Turning the Internet into a profit-making machine is as simple as two things. First, avoid affiliate programs at all costs. They don't work. They are to the Internet in the new millennium what door to door sales were to the 1950s and telemarketing was to the 1980s and the 1990s.
The Internet is a great way to turn a profit. The way to do it, however, is to follow a second simple rule: register your own domain name for your business. When you register your own domain and build a website to represent the services and products that you have to offer, you legitimize your business, whether you own a brick and mortar store or are opening a home business and your store everything in a corner of your garage.
Once you have your domain set up and you're ready to go, you need a way to reach out to the customers who have purchased from you in the past. It is a 90% more efficient use of your marketing funds (and energy!) to keep a customer you already have than to create a new one. The way to hold onto these customers and turn them into regulars is to keep in touch with them. Don't let them forget about you. Offer them incentives to return, such as a discount on certain products or on a certain volume of certain services bought or if they send a new client your way.
How do you keep each one of your customers up to date with all your new offers, especially when you have a new product you're excited about? You start a newsletter! With a newsletter that is as classy as your business, created with a logo and design that is reminiscent of your website, you can reach out to your mailing list and even contact other email addresses that you've culled through your website via emailed questions or email capturing software.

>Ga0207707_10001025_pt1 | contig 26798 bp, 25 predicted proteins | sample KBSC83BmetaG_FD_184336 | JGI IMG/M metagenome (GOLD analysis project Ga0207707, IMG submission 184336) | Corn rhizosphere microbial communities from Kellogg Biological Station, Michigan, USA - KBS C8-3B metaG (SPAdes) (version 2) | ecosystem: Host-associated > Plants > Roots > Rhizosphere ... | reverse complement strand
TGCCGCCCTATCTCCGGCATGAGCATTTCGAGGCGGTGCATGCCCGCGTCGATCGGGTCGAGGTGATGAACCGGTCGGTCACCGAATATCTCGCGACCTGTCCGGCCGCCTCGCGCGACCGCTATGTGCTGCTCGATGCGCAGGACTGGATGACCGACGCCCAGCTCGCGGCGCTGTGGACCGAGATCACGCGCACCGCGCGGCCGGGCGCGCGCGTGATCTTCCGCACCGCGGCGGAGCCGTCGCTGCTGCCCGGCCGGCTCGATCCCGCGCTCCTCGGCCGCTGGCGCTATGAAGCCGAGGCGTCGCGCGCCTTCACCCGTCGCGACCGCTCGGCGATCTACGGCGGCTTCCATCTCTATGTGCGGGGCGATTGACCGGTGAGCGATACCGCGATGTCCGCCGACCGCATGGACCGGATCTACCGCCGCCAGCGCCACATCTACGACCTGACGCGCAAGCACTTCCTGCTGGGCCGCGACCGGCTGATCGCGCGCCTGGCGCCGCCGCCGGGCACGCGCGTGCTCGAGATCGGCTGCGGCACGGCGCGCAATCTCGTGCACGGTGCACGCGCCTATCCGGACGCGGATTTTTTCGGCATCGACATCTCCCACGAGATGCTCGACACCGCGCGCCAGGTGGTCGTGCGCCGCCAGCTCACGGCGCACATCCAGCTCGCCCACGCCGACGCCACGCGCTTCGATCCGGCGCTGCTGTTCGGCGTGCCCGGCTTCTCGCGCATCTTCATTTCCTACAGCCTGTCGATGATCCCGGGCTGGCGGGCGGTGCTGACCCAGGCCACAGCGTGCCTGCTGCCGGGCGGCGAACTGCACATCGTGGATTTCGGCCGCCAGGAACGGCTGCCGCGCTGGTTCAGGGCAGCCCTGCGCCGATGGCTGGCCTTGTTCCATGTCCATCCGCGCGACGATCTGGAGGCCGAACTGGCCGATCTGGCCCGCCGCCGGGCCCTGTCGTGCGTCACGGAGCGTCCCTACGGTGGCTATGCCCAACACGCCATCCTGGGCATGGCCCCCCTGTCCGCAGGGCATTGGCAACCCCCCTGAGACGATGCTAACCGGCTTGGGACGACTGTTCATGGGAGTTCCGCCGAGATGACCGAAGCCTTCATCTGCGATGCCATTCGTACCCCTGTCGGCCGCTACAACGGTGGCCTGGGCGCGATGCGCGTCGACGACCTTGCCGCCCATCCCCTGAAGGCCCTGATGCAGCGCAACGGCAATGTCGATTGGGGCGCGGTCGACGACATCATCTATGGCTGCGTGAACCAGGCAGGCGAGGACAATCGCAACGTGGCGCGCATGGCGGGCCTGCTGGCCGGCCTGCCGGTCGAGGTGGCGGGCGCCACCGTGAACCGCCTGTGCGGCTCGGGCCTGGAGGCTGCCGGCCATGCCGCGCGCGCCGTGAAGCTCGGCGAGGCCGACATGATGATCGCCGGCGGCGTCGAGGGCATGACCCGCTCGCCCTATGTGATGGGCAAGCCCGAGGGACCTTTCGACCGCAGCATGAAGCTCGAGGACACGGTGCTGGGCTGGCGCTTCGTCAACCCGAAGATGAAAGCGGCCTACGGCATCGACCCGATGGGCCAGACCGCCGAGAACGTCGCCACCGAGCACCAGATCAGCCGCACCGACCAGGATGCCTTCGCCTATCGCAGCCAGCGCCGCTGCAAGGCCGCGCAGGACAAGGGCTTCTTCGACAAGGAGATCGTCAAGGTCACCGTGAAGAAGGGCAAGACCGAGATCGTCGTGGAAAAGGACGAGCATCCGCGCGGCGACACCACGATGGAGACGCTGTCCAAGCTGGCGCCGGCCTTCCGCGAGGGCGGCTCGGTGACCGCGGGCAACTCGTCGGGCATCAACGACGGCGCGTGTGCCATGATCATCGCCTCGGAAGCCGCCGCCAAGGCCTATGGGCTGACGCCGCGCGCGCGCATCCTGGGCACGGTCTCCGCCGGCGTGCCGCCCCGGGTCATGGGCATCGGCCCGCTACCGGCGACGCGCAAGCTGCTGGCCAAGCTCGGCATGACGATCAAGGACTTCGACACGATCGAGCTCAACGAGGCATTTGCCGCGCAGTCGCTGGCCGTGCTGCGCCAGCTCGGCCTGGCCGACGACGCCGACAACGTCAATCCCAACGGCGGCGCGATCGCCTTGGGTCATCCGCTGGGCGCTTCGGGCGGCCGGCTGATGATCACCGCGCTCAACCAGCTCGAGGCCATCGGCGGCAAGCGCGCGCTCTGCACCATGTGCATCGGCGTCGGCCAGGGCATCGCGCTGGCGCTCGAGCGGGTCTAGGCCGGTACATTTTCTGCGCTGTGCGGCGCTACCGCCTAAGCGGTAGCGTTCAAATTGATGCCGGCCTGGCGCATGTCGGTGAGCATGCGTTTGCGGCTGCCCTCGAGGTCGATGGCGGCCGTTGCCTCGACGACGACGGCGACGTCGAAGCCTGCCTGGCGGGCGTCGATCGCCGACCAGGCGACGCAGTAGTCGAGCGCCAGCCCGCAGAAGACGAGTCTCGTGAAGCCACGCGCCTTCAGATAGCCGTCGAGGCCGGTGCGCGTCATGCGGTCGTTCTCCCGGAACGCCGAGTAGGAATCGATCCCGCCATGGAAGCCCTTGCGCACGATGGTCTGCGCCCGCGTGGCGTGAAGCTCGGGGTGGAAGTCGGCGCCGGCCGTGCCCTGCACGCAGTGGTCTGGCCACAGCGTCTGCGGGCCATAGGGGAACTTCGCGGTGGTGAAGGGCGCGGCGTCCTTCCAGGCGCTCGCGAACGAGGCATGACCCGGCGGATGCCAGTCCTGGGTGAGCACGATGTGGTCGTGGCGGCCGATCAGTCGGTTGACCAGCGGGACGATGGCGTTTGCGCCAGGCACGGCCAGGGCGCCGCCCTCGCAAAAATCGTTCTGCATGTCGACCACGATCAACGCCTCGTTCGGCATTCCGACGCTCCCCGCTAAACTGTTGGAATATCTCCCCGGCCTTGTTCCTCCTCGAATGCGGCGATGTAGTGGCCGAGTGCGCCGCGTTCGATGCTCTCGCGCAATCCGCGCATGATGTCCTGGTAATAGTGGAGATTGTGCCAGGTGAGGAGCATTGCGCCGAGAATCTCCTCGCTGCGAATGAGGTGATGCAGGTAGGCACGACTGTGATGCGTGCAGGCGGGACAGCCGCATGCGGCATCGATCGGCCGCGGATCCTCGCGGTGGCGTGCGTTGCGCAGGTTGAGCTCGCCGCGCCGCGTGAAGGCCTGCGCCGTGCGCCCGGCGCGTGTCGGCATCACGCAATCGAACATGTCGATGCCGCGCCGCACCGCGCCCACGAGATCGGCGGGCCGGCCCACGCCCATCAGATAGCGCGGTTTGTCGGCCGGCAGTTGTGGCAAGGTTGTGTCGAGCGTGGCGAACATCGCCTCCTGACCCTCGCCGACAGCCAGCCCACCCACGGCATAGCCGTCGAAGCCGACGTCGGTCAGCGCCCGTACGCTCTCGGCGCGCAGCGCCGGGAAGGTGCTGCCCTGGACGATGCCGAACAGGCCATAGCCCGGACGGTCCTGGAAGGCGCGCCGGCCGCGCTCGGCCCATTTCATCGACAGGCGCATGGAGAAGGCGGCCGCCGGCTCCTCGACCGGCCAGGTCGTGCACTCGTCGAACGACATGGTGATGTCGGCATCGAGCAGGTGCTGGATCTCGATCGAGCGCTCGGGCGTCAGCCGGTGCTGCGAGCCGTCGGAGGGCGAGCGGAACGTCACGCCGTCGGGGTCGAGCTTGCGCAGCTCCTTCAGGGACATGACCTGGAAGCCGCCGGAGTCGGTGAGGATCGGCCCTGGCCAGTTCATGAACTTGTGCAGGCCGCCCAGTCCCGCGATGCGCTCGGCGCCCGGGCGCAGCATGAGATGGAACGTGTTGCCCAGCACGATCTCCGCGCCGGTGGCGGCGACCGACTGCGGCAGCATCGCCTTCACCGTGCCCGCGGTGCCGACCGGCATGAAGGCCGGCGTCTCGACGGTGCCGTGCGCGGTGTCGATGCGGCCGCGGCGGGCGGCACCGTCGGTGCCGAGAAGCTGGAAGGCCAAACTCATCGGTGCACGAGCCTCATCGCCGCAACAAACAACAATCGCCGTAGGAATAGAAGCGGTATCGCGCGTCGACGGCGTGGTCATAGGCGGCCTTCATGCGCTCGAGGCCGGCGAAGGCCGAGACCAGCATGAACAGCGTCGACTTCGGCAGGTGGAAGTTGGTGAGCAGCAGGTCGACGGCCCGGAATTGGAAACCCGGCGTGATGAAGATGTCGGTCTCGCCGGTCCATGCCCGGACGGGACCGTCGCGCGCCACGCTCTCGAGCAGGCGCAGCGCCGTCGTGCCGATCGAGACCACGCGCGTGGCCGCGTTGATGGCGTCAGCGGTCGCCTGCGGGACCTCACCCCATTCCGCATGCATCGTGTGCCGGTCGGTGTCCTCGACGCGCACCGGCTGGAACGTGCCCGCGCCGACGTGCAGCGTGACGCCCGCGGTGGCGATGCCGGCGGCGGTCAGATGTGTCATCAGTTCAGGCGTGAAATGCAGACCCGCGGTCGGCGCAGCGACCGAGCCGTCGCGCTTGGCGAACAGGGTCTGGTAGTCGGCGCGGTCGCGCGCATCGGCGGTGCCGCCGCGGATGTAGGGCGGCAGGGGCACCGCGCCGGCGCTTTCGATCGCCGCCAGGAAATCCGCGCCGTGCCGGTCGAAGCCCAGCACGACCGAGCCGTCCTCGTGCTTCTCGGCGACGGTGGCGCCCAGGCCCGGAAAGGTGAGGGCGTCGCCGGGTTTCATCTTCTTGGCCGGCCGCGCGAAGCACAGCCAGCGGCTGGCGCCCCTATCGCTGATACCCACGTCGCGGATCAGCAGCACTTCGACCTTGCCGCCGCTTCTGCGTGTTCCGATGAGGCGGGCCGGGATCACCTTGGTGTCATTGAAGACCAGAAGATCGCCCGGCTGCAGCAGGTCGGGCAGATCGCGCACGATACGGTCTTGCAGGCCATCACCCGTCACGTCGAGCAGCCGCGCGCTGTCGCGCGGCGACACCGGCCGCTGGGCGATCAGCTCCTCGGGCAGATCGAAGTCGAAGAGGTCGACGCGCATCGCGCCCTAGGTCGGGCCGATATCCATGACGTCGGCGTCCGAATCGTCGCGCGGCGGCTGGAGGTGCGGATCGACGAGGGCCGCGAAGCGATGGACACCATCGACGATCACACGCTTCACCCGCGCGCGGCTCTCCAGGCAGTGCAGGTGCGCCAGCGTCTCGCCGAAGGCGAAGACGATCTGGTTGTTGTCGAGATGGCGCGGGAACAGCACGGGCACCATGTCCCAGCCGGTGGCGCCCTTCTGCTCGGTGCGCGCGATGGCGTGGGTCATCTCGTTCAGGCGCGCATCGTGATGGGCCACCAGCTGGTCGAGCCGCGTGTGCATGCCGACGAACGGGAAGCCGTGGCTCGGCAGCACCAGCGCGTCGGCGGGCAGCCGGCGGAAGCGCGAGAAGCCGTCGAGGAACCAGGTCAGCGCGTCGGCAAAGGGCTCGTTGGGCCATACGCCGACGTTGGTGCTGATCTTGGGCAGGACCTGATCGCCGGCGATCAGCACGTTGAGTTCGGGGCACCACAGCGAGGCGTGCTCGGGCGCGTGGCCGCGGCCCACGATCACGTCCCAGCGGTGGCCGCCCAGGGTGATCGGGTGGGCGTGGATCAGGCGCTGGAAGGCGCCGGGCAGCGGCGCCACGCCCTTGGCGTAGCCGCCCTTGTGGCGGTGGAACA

A few things to remember:
* Keep it short and sweet. No one wants to read a novel when they open an email. Say what you have to say in as few words as possible with minimal graphics and vivid words that capture the imagination.
* For all offers, add a time clock. This means that when you tell them that you're offering them a buy one, get one deal, let them know that they have only a certain amount of time to cash in on the deal or else it will be gone!
* Always offer a way out. At the bottom of every newsletter that you send, give instructions on how they can stop receiving the newsletters if they'd like to be taken off the mailing list. Be respectful of these requests and fulfill them post haste.
* In the same vein, don't send out newsletters too often. A newsletter every week for most businesses is too often. Once a month is just about right. Some even choose bi-monthly depending on the type of service or product you offer. If you offer products that are perishable or renewable in a short amount of time, then you may choose to up your newsletter offers a little bit. Customers will be looking to purchase more of your product. If you offer a service or a product that has an indefinite shelf life, then most likely a customer who purchased from you the week before won't be interested in hearing from you just yet.
Whether you send out a newsletter once a month or once a year, making sure that you keep in touch with those who express interest in your domain and what your business has to offer is key to turning the Internet into a profit-making machine.
Holden, Greg. Starting an Online Business for Dummies, 2nd Edition. IDG Worldwide Books, Inc. Foster City, CA: 2000. p.231-34.
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